Manish is captivated by ballet’s athleticism but doesn’t tell his hardworking parents that he has dropped out of business school and used the tuition to pay for dance classes.
70-year-old Israeli-American Yehuda Ma’or arrived in India to teach ballet at an inner-city dance school. He had a renowned career as a dancer and had been a teacher to ballet’s greatest stars, like Rudolf Nureyev. Teaching at an inner-city dance school in Mumbai is not what Yehuda is used to – but it’s a job.
There is a lot of catching up to do – and the odds are further stacked against him because of his background. India has no ballet tradition, and Manish faces constant pressure to earn money to support his family. His father is a taxi driver barely able to make ends meet.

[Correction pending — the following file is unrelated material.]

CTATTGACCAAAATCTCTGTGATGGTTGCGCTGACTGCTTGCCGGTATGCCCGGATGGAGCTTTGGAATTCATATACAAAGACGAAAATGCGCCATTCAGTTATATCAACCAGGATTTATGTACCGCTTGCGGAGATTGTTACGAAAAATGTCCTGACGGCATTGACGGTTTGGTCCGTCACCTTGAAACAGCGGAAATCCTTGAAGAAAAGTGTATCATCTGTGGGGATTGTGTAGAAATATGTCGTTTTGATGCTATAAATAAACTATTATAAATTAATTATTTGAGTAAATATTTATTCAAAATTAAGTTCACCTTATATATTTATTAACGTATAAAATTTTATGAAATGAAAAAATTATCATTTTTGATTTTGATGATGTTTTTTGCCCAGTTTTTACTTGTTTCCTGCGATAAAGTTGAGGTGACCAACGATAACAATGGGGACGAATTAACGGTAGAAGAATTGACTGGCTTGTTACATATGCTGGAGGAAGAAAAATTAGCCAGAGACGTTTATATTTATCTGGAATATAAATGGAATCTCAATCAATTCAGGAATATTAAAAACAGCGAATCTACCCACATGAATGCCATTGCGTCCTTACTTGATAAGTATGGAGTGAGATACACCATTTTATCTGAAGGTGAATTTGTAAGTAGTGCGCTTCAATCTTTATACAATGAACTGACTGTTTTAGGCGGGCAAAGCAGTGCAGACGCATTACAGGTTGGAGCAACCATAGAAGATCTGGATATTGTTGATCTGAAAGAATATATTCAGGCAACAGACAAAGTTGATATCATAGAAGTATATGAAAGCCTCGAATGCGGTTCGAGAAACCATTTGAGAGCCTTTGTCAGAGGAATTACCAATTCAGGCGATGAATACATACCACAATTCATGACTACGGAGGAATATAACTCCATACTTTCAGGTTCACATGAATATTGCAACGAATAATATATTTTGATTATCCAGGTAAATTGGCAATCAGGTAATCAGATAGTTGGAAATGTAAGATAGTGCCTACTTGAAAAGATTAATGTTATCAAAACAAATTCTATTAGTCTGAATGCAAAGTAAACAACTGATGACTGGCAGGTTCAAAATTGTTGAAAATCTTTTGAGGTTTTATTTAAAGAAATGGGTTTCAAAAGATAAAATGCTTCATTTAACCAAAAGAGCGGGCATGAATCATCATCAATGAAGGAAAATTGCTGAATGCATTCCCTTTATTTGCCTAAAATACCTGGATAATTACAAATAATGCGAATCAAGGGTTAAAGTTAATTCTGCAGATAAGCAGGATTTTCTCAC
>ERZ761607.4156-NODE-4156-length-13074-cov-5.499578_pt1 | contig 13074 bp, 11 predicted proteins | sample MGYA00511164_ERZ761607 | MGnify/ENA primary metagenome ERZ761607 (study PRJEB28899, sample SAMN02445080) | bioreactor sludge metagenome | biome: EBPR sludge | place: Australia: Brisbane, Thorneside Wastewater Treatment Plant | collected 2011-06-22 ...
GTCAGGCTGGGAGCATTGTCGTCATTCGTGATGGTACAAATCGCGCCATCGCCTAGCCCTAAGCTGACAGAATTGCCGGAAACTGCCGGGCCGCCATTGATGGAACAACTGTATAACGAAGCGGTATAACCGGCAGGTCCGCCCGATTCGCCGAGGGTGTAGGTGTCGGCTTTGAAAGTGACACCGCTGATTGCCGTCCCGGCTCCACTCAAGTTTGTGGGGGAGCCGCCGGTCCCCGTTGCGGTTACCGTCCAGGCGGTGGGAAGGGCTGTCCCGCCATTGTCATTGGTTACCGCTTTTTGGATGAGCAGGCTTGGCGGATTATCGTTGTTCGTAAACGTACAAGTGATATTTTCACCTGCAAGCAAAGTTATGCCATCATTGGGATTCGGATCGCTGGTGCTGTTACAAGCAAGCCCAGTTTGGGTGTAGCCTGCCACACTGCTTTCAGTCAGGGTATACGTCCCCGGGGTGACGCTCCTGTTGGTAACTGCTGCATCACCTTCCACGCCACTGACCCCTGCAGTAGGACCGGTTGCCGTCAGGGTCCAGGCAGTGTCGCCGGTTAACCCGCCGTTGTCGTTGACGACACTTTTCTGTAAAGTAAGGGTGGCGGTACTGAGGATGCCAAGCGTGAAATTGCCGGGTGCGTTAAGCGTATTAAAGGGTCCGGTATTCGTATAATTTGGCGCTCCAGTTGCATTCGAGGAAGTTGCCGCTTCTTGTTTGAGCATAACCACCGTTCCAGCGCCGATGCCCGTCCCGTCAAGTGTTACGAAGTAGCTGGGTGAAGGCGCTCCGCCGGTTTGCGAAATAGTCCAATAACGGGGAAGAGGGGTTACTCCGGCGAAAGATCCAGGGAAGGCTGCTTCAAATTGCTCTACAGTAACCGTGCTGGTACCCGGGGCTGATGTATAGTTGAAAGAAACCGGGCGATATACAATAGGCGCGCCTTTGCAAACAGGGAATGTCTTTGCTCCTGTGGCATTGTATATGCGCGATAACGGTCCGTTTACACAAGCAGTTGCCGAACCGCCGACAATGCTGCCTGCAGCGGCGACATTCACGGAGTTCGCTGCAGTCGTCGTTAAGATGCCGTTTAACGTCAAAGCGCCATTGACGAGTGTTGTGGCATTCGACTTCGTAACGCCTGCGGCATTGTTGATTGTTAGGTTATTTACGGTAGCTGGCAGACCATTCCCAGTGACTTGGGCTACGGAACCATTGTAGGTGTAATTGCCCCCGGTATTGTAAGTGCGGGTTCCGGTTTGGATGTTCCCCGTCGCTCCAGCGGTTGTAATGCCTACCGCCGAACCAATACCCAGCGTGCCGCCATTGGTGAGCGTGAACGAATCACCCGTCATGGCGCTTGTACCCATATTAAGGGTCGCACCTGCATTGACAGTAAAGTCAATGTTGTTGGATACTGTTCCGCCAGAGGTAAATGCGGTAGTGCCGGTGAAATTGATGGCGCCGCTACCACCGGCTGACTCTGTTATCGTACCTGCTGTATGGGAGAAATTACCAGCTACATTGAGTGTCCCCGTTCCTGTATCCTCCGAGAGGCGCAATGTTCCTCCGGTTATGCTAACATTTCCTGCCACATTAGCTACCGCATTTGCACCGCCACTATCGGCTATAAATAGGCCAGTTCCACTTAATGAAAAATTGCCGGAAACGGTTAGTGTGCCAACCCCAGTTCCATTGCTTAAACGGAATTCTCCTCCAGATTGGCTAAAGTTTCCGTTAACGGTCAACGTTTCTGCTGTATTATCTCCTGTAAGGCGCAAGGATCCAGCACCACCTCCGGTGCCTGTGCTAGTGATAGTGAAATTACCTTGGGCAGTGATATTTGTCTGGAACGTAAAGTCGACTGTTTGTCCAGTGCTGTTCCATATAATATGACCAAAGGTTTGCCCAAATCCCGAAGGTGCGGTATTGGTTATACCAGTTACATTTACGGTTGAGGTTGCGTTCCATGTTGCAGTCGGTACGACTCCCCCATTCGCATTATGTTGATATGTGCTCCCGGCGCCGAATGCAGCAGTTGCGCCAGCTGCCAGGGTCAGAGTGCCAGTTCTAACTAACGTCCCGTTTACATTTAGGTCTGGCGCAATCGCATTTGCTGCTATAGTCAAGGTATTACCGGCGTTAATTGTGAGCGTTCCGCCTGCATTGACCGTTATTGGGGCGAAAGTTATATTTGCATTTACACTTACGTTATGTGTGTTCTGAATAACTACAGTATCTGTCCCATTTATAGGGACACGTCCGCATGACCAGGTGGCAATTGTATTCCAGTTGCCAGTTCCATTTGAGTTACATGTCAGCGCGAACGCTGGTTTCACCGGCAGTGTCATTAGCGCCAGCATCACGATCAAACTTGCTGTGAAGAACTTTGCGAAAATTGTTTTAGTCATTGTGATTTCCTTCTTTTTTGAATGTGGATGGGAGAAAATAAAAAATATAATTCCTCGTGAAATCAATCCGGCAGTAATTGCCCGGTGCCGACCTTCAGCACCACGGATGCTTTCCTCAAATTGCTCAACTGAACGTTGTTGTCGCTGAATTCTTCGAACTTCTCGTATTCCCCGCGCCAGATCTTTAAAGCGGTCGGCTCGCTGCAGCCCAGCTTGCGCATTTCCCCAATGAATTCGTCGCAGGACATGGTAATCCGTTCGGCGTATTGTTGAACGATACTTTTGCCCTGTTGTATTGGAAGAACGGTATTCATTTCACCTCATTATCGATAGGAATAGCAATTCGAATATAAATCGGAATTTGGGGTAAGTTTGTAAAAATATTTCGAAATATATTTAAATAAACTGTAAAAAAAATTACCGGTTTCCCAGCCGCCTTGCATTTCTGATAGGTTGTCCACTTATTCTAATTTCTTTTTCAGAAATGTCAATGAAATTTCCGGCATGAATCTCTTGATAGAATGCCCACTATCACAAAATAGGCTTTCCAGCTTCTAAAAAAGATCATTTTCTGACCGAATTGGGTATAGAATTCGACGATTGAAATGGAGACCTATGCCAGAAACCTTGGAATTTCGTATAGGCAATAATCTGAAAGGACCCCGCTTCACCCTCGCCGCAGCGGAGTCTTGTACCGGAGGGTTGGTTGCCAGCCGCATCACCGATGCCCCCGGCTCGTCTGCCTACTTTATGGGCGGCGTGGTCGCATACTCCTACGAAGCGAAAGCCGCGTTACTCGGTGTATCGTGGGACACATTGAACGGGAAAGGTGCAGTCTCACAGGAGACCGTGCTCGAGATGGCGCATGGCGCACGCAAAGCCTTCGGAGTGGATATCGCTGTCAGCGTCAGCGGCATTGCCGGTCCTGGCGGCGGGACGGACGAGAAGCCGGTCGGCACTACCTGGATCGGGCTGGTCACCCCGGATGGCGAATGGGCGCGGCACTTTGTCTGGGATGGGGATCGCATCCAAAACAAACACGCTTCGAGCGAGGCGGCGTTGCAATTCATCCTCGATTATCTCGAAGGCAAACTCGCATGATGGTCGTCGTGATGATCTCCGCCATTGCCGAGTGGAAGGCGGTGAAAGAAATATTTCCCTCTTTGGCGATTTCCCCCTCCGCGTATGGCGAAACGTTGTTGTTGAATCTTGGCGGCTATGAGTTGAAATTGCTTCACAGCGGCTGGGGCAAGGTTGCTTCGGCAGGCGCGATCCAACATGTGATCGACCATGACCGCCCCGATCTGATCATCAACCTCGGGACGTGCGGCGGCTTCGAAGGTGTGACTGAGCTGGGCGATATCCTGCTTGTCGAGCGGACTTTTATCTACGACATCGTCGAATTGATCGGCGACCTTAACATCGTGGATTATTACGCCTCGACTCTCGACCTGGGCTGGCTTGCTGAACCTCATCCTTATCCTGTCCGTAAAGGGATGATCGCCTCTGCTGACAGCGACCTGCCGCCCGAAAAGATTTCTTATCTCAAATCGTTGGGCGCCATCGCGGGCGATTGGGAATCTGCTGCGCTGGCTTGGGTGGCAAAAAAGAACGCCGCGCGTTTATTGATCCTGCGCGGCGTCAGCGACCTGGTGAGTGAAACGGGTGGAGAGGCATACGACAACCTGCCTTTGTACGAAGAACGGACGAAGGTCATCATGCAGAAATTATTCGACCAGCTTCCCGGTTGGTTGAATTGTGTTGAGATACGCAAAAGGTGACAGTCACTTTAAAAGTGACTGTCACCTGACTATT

“Dancing is a hobby for rich kids,” his father tells him.
The extended family criticizes his parents, shaming them because Manish isn’t employed or even married.
Call Me Dancer is a story of hope, heartache, and hard work. Together, Manish and Yehuda transform each other’s lives, searching to uncover who and what they are. Yehuda seeks a purpose and a place to call home. Manish dreams of dancing on the world-stage but struggles to break free from the confines of his own economic and social circumstances.
Director’s Statement of Intent
I wish to convey the passion and inner joy that dancers feel and that allows them to push past pain to become as good as they can be. I want audiences around the world to be moved by the telling of this story and to appreciate the enormous potential of dance – and the arts in general – to bring people together.